When an illness or disability is invisible, when there is no outward, physical sign that something is not right, it can be easy to overlook. As people, we find it easier to imagine that everyone is fine, everyone is average, and that there are no differences. It makes us comfortable. And it is in this comfort, in our concern and care for people, that we can fall into the trap.
We begin to wonder if, just maybe, despite all the work of the health care system, that really the way they keep raising the same issue again and again is just a case of attention seeking. I mean, come on, everyone else just buckles down, bucks up, picks themselves up and gets on with things without all this complaining and neediness. Come on, people, get over it – everyone has trials, tribulations and difficulties. I saw you yesterday, you were fine, you were smiling and working. You don’t need to keep reminding me you’re ill; by looking tired, by not turning up for work, for needing to go home halfway through the day, complaining about your back, head, stomach, joints, shoulders, feet, legs. Get over it and get on life.
Cobblers (as in ‘bollocks’ – another quaint English word)! An ‘ill’ person might need care, but more than likely they’d prefer to live a life without being ‘cared’ for. They might have to rely on people, but they’d rather rely on themselves. They might be dependent, but rather be independent. They might be smiling, but crying inside. They might be crying, but raging behind the walls of their mind. They might appear courageous and brave, but live a life of fear, of being on edge, of constant worry.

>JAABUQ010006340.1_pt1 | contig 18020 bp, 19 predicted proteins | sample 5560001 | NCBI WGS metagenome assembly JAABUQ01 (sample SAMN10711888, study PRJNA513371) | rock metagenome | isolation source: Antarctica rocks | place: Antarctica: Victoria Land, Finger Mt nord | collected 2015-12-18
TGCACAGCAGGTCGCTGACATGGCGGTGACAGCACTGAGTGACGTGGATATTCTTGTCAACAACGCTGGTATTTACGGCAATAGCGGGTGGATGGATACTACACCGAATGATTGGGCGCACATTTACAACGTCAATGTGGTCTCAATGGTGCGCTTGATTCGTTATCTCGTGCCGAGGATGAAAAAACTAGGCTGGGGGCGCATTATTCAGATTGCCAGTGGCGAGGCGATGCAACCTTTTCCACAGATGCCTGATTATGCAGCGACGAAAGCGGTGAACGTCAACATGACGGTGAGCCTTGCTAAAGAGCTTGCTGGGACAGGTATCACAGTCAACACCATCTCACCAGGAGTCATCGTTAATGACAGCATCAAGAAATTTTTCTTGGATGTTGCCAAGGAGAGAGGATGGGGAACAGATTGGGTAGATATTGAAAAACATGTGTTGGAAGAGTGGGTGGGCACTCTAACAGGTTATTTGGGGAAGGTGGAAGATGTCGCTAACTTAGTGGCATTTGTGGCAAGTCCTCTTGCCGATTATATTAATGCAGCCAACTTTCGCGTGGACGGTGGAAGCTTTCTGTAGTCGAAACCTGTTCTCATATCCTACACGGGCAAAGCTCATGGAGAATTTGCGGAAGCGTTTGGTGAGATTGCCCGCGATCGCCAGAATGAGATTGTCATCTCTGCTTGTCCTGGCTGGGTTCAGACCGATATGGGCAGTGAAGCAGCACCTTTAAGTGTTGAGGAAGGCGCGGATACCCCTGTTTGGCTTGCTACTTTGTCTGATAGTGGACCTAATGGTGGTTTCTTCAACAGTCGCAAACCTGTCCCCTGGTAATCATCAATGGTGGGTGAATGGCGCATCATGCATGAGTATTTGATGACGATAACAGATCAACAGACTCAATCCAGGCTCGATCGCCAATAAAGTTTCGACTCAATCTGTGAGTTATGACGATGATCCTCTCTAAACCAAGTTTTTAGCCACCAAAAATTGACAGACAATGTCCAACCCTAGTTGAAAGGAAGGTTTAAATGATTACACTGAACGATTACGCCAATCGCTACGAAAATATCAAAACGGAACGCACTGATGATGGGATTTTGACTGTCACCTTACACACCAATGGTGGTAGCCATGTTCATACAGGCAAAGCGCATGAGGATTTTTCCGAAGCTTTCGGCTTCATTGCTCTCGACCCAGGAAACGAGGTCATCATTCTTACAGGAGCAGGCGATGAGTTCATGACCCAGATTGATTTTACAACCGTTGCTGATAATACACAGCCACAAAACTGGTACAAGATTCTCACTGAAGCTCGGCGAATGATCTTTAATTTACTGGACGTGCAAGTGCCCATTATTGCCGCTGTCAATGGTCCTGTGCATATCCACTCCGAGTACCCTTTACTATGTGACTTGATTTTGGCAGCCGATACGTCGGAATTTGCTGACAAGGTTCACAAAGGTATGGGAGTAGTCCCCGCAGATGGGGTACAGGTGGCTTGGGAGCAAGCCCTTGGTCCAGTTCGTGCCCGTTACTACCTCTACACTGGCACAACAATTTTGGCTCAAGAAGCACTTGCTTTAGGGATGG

And all those things, we don’t see. We see those people try to get on with life, we see them at their best (generally) for when they are not they are at home, out of sight, resting or in hospital. So, when something happens, something occurs, a time when they need us, that we in our care, our frustration, our misunderstanding, our ignorance, might just think it is all for the attention. After all, this isn’t the first time they have asked us, or needed us, to help. We’ve got our own work to do, our own lives to lead, our own little worries.
We might be thinking, ‘if you’re this ill, you would be in hospital, or at home, or anywhere but here.’ There is the chance that we inflate, in our own minds, the ability of modern medicine to cure, treat, or mitigate, the illnesses and disabilities that people suffer from. And in that thought, we could consider the idea that if a doctor can’t cure it then this person should be in a hospital, for a long time, probably until they find a cure.
Then we might, just for that moment, given the fact that they are not in hospital attached to tubes, machines or with the constant attention of a medical professional, have the idea that all the ‘performance’ will be a cry for attention. A way for them to say, ‘look at me, I’m different’, ‘look at me, I am ill’ or the ‘I need someone to care for me, to pity me.’
Cobblers (as in… well, you know). I think it is a trap we can all fall in to. One we should all try and guard against. And we will fail at times. We are just human after all… all of us.